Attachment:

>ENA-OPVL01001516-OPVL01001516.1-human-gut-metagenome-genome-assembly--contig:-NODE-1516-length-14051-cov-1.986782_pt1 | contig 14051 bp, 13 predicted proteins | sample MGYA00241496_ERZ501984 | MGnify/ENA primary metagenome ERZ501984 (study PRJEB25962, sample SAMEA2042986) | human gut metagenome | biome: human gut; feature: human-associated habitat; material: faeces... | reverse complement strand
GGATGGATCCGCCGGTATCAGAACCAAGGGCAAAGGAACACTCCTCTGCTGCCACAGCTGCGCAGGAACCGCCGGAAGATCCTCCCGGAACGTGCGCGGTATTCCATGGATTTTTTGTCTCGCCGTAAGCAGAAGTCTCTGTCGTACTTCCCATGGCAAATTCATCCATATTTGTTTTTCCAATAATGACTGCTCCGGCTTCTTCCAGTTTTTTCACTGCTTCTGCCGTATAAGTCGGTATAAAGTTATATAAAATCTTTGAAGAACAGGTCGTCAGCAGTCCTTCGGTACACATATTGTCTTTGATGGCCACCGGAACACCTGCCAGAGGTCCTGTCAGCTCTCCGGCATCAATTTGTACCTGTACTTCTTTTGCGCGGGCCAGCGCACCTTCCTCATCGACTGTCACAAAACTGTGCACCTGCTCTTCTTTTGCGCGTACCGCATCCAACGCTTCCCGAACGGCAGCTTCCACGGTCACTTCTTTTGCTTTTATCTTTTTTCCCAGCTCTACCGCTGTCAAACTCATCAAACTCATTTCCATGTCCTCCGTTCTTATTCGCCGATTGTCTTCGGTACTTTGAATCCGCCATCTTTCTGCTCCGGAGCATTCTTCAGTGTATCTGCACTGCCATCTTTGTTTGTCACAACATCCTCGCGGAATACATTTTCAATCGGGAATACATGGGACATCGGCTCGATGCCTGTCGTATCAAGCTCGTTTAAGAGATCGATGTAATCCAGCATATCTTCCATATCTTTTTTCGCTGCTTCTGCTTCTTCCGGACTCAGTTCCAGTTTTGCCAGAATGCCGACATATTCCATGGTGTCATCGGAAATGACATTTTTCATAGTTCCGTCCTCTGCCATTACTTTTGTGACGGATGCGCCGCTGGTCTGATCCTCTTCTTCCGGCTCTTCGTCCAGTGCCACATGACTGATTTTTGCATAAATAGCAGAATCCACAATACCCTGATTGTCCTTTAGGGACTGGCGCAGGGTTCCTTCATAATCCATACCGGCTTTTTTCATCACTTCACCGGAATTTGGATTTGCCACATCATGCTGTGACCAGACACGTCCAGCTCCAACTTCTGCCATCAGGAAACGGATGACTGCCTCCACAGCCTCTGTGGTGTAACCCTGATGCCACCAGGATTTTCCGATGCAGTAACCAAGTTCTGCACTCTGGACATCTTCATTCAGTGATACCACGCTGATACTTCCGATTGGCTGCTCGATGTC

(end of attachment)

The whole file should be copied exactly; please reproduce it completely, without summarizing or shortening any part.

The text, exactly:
>ENA-OPVL01001516-OPVL01001516.1-human-gut-metagenome-genome-assembly--contig:-NODE-1516-length-14051-cov-1.986782_pt1 | contig 14051 bp, 13 predicted proteins | sample MGYA00241496_ERZ501984 | MGnify/ENA primary metagenome ERZ501984 (study PRJEB25962, sample SAMEA2042986) | human gut metagenome | biome: human gut; feature: human-associated habitat; material: faeces... | reverse complement strand
GGATGGATCCGCCGGTATCAGAACCAAGGGCAAAGGAACACTCCTCTGCTGCCACAGCTGCGCAGGAACCGCCGGAAGATCCTCCCGGAACGTGCGCGGTATTCCATGGATTTTTTGTCTCGCCGTAAGCAGAAGTCTCTGTCGTACTTCCCATGGCAAATTCATCCATATTTGTTTTTCCAATAATGACTGCTCCGGCTTCTTCCAGTTTTTTCACTGCTTCTGCCGTATAAGTCGGTATAAAGTTATATAAAATCTTTGAAGAACAGGTCGTCAGCAGTCCTTCGGTACACATATTGTCTTTGATGGCCACCGGAACACCTGCCAGAGGTCCTGTCAGCTCTCCGGCATCAATTTGTACCTGTACTTCTTTTGCGCGGGCCAGCGCACCTTCCTCATCGACTGTCACAAAACTGTGCACCTGCTCTTCTTTTGCGCGTACCGCATCCAACGCTTCCCGAACGGCAGCTTCCACGGTCACTTCTTTTGCTTTTATCTTTTTTCCCAGCTCTACCGCTGTCAAACTCATCAAACTCATTTCCATGTCCTCCGTTCTTATTCGCCGATTGTCTTCGGTACTTTGAATCCGCCATCTTTCTGCTCCGGAGCATTCTTCAGTGTATCTGCACTGCCATCTTTGTTTGTCACAACATCCTCGCGGAATACATTTTCAATCGGGAATACATGGGACATCGGCTCGATGCCTGTCGTATCAAGCTCGTTTAAGAGATCGATGTAATCCAGCATATCTTCCATATCTTTTTTCGCTGCTTCTGCTTCTTCCGGACTCAGTTCCAGTTTTGCCAGAATGCCGACATATTCCATGGTGTCATCGGAAATGACATTTTTCATAGTTCCGTCCTCTGCCATTACTTTTGTGACGGATGCGCCGCTGGTCTGATCCTCTTCTTCCGGCTCTTCGTCCAGTGCCACATGACTGATTTTTGCATAAATAGCAGAATCCACAATACCCTGATTGTCCTTTAGGGACTGGCGCAGGGTTCCTTCATAATCCATACCGGCTTTTTTCATCACTTCACCGGAATTTGGATTTGCCACATCATGCTGTGACCAGACACGTCCAGCTCCAACTTCTGCCATCAGGAAACGGATGACTGCCTCCACAGCCTCTGTGGTGTAACCCTGATGCCACCAGGATTTTCCGATGCAGTAACCAAGTTCTGCACTCTGGACATCTTCATTCAGTGATACCACGCTGATACTTCCGATTGGCTGCTCGATGTC